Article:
Sheku Kanneh-Mason - Cellist

Sheku Kanneh-Mason - CellistIt is very refreshing and relatively rare to have a new talent suddenly appear and inspire people in the music world.  We are aware of musicians all the time but just now and again someone comes along who is fresh, a pure talent, and gives something back to the music world.

Sheku Kanneh-Mason is from Nottingham, UK, and is 18 years old (b 1999) He won Young Musician of the Year 2016 on the cello and has moved mountains since winning.  He is signed to the Decca Classics record label and released his debut album “Inspiration” in January 2018.  Sheku signed the record deal with Decca in November 2016 on board a Nottingham City Transport bus which was named in his honour.  (Sheku ironically missed the very same bus one morning and was late to school!)

He has been awarded the Royal Philharmonic Society Young Instrumentalist Duet Prize 2016 and been nominated for The Times South Bank Breakthrough award 2017.  Sheku is also a member of the Chineke! Orchestra who are a British orchestra and the first in Europe to be made up of majority black and minority ethnic musicians.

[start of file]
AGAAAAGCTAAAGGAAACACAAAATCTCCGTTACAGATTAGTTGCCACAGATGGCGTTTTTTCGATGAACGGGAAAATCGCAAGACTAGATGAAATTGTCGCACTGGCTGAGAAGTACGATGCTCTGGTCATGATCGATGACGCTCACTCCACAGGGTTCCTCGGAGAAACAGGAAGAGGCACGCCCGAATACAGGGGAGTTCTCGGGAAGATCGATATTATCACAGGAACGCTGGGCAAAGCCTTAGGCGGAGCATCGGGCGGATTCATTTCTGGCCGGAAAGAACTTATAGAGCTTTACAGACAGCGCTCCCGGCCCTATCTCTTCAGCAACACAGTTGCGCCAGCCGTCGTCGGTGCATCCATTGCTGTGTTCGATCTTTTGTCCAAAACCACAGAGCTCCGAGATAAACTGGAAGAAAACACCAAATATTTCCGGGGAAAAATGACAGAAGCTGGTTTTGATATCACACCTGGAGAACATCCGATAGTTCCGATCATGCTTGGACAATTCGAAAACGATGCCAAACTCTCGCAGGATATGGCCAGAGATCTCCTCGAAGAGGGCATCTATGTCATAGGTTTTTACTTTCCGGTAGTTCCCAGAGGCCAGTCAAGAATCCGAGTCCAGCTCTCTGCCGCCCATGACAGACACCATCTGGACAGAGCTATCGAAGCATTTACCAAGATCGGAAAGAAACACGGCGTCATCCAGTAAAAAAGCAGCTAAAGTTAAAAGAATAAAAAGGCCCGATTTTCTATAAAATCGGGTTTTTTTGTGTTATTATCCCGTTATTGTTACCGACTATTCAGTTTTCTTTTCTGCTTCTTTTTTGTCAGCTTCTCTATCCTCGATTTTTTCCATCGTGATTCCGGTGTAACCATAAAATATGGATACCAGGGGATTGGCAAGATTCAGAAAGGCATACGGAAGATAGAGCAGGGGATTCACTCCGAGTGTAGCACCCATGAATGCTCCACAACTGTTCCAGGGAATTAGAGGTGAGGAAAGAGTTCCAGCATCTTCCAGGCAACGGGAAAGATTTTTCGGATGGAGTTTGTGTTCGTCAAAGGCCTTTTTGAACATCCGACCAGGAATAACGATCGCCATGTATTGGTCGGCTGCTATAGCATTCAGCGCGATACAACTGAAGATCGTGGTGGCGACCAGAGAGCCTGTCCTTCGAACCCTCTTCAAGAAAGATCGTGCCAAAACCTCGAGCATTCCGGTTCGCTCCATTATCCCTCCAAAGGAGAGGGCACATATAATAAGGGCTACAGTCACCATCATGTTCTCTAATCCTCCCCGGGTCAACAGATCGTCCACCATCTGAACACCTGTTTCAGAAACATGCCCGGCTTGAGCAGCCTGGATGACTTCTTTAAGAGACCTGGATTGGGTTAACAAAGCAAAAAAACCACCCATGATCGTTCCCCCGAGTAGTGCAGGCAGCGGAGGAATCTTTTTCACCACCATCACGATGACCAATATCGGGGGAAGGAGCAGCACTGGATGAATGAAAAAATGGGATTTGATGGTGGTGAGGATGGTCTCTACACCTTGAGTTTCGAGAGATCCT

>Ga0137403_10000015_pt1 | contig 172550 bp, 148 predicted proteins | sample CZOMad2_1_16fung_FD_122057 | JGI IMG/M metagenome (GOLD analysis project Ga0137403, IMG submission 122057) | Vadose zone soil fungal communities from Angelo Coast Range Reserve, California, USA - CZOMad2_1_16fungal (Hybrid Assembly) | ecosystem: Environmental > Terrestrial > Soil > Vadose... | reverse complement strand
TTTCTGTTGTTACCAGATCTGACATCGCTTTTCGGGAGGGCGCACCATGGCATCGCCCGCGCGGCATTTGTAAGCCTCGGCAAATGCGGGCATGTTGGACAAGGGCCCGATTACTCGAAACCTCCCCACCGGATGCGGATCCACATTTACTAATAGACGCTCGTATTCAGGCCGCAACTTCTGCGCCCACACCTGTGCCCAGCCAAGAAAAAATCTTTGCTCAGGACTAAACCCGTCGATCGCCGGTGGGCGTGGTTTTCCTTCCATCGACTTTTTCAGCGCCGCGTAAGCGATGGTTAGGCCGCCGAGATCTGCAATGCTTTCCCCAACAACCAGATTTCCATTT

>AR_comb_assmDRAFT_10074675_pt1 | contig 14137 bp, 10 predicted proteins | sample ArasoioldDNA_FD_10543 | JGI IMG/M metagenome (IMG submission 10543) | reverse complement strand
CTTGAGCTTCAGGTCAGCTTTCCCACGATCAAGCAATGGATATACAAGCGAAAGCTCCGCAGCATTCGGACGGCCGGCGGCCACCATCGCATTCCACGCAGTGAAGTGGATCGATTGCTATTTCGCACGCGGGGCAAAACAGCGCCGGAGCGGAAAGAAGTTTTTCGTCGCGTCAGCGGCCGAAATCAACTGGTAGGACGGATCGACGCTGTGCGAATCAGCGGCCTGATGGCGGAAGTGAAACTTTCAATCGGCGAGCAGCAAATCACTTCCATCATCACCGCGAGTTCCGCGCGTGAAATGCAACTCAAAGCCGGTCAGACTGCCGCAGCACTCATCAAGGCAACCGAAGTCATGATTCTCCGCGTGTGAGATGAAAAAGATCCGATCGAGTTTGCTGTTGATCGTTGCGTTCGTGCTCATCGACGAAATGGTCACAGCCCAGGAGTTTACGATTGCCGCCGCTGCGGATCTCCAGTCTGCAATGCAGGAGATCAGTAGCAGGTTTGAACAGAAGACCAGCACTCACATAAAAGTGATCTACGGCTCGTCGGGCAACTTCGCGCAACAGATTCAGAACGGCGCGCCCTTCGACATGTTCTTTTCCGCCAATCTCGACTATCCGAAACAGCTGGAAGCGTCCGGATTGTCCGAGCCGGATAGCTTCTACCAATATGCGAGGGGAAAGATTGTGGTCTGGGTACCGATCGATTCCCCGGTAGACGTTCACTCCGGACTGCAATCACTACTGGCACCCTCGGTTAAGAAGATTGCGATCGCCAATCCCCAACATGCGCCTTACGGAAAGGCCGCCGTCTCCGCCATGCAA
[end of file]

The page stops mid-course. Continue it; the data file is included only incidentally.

Sheku is one of seven (he is third in line) and all his brothers and sisters are musical too.  His parents however aren’t – they did as many parents do and supported music lessons.  They had no idea that they had naturally talented, musical children but strove to support and encourage them all.  Shekus’ eldest sister started on the piano and was the first of the siblings to earn a place at the Royal Academy junior academy.  More talent followed and in the midst, was Sheku.   Sheku started learning on the violin but then moved to the cello when he was six.  He passed Grade 8 cello with the highest marks in the UK when he was nine.  He also earned his junior scholarship to the Royal Academy at the age of nine.  The siblings also performed on Britain’s Got Talent 2015 to great acclaim.

Sheku attended Trinity Catholic School in Aspley, Nottingham and has donated £3000 after hearing that budget cuts could result in cello lessons being stopped.  He earned the money through playing engagements and his donation, which was matched by Decca, will ensure that lessons can continue at the school for the next three years.

Sheku plays on a 1610 Brothers Amati cello that he has been loaned permanently through Florian Leonhard Fine Violins.  An anonymous sponsor based in London has facilitated this for Sheku.

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